Or there may not be enough water: Conservation discussed as a strategy for Bonanza Valley groundwater plan
BELGRADE -- Minnesotans need to have a change of attitude when it comes to thinking about how much water there is in the state, and have a change in habits for how much they use.
BELGRADE –– Minnesotans need to have a change of attitude when it comes to thinking about how much water there is in the state, and have a change in habits for how much they use.
If they don’t, there may not be enough water for everybody in the future, said David Leuthe, a water conservation specialist with the Department of Natural Resources.
There’s always been an “abundance” of water in Minnesota and not much attention has been paid to conservation, said Leuthe, during a meeting Wednesday in Belgrade with the Bonanza Valley Groundwater Management Area.
But Leuthe said the state is edging towards water “scarcity” and conservation needs to happen.
Water conservation is one of the seven priority strategies being reviewed by an advisory panel for the Bonanza Valley Groundwater Management Area, which stretches from near Alexandria to Paynesville.
It is one of three targeted zones in the state where groundwater usage has increased dramatically in recent years.
The Bonanza Valley area has also had a growing number of permit applications for irrigation wells.
The Department of Natural Resources has been holding regional meetings with the advisory team, which includes landowners who irrigate as well as government entities that oversee water use permits.
When the meetings conclude this fall, the DNR hopes to have a working plan in place for managing groundwater that will guide the DNR’s management actions for the next five years.
Leuthe said he got involved with the Bonanza Valley area in 2009 when several domestic wells ran dry.
“There were indicators that something was going on underneath the surface,” he said.
Since then, the DNR has been learning more about aquifers and has been working with irrigators and communities to increase the awareness and understanding of how to have a sustainable water supply by balancing need and supply, he said.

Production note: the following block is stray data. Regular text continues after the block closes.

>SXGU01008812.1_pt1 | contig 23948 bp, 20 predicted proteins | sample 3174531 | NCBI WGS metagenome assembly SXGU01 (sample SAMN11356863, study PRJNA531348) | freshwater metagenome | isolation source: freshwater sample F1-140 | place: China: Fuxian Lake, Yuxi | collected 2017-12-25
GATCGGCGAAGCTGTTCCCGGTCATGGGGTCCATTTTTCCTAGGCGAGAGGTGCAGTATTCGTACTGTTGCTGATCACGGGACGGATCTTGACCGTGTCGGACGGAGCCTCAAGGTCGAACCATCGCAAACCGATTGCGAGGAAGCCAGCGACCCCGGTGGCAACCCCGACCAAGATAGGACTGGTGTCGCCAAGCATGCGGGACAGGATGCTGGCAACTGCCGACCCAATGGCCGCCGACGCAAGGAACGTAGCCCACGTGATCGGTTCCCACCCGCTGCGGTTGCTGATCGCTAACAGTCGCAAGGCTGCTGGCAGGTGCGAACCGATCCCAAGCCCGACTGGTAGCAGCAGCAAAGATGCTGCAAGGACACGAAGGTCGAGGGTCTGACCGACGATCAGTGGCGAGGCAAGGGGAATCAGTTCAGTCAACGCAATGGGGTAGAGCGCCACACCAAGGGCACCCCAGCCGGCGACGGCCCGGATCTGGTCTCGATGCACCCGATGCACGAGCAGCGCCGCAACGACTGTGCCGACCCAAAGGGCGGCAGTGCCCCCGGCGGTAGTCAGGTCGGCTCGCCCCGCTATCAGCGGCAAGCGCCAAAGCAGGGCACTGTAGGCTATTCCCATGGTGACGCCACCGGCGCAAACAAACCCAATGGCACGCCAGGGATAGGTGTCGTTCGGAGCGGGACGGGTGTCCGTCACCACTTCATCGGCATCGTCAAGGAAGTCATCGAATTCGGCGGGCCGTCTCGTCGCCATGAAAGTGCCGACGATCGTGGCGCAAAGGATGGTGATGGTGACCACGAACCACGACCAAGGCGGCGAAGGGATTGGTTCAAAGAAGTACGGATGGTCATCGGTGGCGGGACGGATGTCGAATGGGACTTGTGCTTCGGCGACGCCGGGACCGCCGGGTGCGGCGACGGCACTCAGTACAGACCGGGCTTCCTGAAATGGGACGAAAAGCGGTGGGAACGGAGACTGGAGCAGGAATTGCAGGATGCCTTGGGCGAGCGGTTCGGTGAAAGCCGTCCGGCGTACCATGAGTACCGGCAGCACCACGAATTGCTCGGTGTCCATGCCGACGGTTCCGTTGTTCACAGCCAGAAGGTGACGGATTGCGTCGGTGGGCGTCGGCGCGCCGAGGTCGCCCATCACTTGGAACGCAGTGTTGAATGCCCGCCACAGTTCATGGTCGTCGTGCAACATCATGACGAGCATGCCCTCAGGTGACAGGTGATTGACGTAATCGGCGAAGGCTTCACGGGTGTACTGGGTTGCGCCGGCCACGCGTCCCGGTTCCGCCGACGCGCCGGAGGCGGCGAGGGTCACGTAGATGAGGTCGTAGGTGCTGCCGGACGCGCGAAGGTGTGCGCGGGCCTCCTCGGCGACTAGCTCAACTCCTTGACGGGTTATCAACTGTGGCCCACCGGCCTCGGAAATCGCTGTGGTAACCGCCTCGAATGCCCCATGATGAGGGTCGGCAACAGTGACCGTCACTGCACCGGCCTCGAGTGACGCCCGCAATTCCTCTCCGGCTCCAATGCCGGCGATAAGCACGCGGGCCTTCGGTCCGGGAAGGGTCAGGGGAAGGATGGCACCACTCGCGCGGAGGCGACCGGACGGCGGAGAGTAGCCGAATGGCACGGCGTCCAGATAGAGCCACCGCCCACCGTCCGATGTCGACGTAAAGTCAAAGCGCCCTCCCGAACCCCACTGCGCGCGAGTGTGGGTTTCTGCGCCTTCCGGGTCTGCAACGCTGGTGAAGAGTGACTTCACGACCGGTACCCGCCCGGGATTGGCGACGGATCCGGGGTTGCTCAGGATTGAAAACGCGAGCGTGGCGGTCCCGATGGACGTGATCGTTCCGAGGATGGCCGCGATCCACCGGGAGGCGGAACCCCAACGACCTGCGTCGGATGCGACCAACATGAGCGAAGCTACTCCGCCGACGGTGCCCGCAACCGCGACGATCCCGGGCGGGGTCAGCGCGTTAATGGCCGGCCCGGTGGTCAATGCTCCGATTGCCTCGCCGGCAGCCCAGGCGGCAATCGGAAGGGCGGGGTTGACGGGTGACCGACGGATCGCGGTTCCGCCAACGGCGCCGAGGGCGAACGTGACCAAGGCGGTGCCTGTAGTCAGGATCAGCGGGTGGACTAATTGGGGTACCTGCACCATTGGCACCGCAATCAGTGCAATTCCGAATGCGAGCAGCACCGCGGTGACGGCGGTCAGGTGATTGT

Leuthe said the level of aquifers in the Bonanza Valley fluctuates up and down during high and low use times and there are times when too much water is removed too fast.
He said part of a conservation plan may involve “timing” of water use by large users to make sure aquifers recharge adequately so families know water will come out of the spigot.
Leuthe said he believes there’s enough water in the state “with smarter, wiser management of our water resources” that could include new technology and practices already used by states where water has been scarce for many years.
Making sure that every well used for irrigation has the proper appropriate permit, and that permit holders are complying with the usage they are permitted for, is another part of the proposed strategic plan that was discussed at length on Wednesday.
There was frustration expressed with the current DNR permit system that involves preliminary approval for a well, followed by a color-coded letter that Rep. Paul Anderson said left farmers in limbo.
While a few applicants get green letters indicating there are no concerns and some get red letters listing numerous concerns, most get yellow cautionary letters with a number of what-ifs.
“They sit there and they don’t know what to do,” said Anderson, who represents a segment of the Bonanza Valley area. “They sit in la-la land.”
Janell Miersch, from the DNR’s ecological and water resources division, said applicants are given data for the geographical area of the proposed permit and cautioned that placing a well in one location could have certain impacts and placing it another spot could have a different effect on groundwater, or a lake or stream.
That information could cause people to have “second thoughts” about putting in the well, she said.
Applicants can drill a well once the preliminary approval is given and then apply for a specific use permit, but she said there’s no guarantee they’ll be allowed to use the amount of water requested.
Several members of the advisory team said it was unreasonable for farmers to invest in drilling a well and setting up a system if their request may not be approved.
It was suggested that better communication between the DNR, well drillers and applicants could help resolve issues with permits and usage.
The group will meet again June 25 in Glenwood.